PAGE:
"Kneel! See, I give thee my hand to kiss," Dolores said, and smiled upon the cowering wretch with a tender brilliance that sent a tremendous flutter through the hearts of the three yachtsmen.
Caliban knelt and took the proffered hand, then at her word he stood before her, scarcely certain yet that his head was solidly established on his shoulders. She motioned him to stand on one side of her, then, aglow with warm color, she addressed the puzzled throng:
"My bold sea tigers, the ship that escaped thy sloop is but one ship. The seas are full of such. Yet, until to-day, how many have ye been forced to let go because of thy poor equipment in craft? Thy sloop, how small, how old—yet what rich prey escaped thy guns since the Red Chief's swift brig laid her bones here? None! Yet ye complain because I prevented thee destroying the beautiful schooner the gods have this day sent to us!"
Now the purport of her speech struck home; the seemingly soft-brained weakness that had forbidden the rape and pillage of the schooner stood in part explained. And as the light filtered through thick skulls and shone upon all but atrophied brains, a deep muttering swelled into the embryo of a throaty cheer that needed but one look of encouragement from Dolores to spring into noisy life. As for Venner, his expression was reflected in Tomlin, and both in Pearse; and awakening or resurrected, fear was the keynote of all.
"The vampire means to suck us dry after all!" whispered Venner hoarsely. His friends could only squeeze his arm in mute sympathy. They harbored no doubts at all.
Dolores went on:
"With such a vessel as this"—pointing to the schooner—"that Indiaman to-day had never shown heels. And more, how think ye my store is replenished? Dost think I tap the rock for wine? Does Milo crush the granite and bring forth meat for thy hungry bellies? Are my treasures kept at high tide by snatching the colors from the sunset? Fools!" she cried, and for a moment passion conquered her calm. "In that schooner are wines that will make thy hot blood living flame; meats that will put teeth into the throats of the toothless; treasures fit for thy queen's treasury. And more to thy hand, my brave jackals, those pretty pieces of ordnance, which the sun even now paints with liquid gold, will outrange the guns of a king's ship." Pausing, she bent upon the murmuring crew a look of blazing majesty; then concluded with a vibrant demand: "Now dost know why thy queen withheld thy senseless hands from witless destruction?"
Her question was scarcely heard before the answer came. From a hundred rusty throats pealed a huzzah that rolled out over the sea and sent the sea-birds squawking with fright to more peaceful surroundings.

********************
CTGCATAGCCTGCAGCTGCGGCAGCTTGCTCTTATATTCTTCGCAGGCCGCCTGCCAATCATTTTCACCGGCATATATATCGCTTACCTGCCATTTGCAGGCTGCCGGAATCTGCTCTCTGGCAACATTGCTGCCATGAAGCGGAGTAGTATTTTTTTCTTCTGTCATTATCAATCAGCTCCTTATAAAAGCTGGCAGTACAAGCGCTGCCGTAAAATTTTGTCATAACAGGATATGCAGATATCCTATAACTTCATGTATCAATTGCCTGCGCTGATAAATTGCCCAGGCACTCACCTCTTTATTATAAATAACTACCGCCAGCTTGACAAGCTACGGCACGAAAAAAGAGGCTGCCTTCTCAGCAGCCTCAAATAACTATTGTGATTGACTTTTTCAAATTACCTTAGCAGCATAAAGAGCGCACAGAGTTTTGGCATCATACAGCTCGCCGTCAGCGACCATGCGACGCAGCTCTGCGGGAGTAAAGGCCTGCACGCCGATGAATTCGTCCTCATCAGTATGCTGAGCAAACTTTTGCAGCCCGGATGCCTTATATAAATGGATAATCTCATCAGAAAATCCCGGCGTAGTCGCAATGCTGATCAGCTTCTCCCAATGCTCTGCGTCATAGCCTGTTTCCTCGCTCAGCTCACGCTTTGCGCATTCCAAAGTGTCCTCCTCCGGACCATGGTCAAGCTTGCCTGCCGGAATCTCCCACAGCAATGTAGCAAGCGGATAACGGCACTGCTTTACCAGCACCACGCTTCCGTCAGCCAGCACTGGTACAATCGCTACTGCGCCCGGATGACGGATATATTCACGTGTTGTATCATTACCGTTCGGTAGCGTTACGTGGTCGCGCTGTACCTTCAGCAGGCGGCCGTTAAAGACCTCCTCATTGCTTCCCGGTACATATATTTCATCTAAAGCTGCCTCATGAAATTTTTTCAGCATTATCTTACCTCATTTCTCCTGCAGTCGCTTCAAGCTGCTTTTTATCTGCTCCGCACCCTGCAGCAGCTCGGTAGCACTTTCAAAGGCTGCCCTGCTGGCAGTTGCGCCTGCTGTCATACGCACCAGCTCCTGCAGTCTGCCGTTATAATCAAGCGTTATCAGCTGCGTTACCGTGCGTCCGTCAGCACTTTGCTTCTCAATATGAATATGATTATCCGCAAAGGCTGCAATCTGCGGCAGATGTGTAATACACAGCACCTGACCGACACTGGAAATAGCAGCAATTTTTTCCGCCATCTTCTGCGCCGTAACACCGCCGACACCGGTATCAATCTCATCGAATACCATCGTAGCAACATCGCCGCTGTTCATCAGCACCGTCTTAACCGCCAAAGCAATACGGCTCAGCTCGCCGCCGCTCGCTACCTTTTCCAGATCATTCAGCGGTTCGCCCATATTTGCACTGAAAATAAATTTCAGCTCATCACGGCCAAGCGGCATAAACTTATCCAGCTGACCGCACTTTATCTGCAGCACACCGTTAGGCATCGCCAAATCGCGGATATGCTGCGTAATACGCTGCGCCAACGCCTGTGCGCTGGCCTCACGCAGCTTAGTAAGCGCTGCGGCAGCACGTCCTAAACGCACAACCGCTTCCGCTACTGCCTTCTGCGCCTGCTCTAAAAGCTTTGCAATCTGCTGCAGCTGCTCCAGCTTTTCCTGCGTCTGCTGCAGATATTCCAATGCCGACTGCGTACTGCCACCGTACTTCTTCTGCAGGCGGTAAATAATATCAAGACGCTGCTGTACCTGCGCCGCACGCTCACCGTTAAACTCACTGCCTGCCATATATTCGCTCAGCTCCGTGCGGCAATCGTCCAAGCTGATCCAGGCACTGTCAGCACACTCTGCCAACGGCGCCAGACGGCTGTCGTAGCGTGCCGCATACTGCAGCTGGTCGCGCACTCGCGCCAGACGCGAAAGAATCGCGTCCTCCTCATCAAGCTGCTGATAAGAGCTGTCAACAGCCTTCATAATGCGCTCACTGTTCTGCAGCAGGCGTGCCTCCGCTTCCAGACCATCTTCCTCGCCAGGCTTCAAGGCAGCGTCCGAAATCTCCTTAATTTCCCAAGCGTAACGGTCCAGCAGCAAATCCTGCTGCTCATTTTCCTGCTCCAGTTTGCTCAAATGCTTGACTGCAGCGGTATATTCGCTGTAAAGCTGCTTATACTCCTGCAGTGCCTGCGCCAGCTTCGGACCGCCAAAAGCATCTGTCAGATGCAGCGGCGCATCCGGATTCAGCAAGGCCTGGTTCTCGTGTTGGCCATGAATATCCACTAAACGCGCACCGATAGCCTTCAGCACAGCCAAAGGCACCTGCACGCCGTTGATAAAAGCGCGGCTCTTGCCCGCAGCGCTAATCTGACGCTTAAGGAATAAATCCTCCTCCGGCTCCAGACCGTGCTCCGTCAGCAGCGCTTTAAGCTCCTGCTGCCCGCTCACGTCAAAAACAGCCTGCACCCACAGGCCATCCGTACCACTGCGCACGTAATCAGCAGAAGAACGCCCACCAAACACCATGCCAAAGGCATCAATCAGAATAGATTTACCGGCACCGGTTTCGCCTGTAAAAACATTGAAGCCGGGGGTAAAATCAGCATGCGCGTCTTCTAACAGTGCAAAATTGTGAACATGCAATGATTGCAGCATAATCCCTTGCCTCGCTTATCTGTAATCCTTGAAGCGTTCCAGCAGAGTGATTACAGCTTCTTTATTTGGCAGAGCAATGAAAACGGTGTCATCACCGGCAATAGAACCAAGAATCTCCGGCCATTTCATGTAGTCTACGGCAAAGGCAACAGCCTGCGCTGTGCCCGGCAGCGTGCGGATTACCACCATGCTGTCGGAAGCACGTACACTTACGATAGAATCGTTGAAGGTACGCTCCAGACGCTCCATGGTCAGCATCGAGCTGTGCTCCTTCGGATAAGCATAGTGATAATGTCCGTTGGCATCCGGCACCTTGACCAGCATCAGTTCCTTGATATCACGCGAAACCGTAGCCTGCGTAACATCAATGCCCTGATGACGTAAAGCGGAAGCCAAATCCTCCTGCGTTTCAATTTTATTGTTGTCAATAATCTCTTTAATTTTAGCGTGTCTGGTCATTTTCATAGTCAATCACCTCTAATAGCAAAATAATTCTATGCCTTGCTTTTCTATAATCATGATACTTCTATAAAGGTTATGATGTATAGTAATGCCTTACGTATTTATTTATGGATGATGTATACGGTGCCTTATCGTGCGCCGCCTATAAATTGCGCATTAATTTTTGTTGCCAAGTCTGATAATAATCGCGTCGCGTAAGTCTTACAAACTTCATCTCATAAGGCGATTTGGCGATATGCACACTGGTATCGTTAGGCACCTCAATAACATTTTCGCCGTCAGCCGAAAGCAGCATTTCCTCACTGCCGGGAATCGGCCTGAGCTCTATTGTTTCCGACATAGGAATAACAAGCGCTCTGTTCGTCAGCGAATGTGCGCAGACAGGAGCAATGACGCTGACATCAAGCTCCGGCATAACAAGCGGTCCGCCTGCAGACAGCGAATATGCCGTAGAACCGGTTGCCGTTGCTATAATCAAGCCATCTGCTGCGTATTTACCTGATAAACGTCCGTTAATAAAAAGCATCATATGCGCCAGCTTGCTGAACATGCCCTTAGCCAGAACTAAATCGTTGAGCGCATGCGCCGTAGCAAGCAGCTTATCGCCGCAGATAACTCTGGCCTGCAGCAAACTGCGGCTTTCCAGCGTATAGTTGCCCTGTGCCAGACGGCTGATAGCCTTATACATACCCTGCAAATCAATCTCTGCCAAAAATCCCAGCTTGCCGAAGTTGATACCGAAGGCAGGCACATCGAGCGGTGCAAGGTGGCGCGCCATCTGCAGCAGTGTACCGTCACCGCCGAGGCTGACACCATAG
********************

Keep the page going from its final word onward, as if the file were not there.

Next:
"Dolores! Dolores! That's a queen for the tribe of Jolly Roger!" howled Hanglip, and tumult rang again.
The girl raised her hand, and silence fell once more.
"Hear my judgment upon such of ye as are not of thy mind," she cried, and now the smile had gone; her eyes flashed and the words fell red-hot from her scornful lips.
"I demand no tales from thy mouths. Hiding among these woods Yellow Rufe and Sancho, he of the one eye and the mutilated hand, think to ward off my vengeance. By meridian to-morrow I command those traitors to be brought to me. Fail in this, and ye shall see that Dolores can be terrible, too."
The crowd took this as a dismissal, and broke into parties to scour the woods. Only slaves and women remained, and Pascherette ran to her mistress's side and whispered, with a sidelong look of coquettish allurement at Venner and his friends.
"Something about to happen!" Venner whispered, hoping that it might prove something in recompense for his day of stress. Dolores cast a look of cool indifference toward them and told Milo:
"Put these strangers in separate chambers, Milo. Iron them securely and look to it well. Thou art answerable for them."
No more. She took Pascherette and departed.
THE SULTANA DECIDES SEVERAL THINGS.
There was a moment of cruel amazement for Venner and the others when Dolores had gone; then Milo, approaching with his irons and chains, awoke the captives to resistance.
"No chains for me, by God!" shouted Venner, crouching to ward off the giant's approach. "Tomlin, Pearse, break for the schooner! I'll hold this savage. We shall perhaps fail; but by the powers of justice we'll go down fighting on our own ship!"
He sprang at Milo as he spoke, and his friends hesitated. Milo, without haste, without change of countenance, dropped his irons and reached Venner with great deliberate strides. And in that momentary hesitation Tomlin and Pearse were lost with their host; for the giant stretched out one tremendous arm, seized Venner by the slack breast of his shirt, and lifted him from the ground, flailing with both hands like some puny child in the grip of his nurse.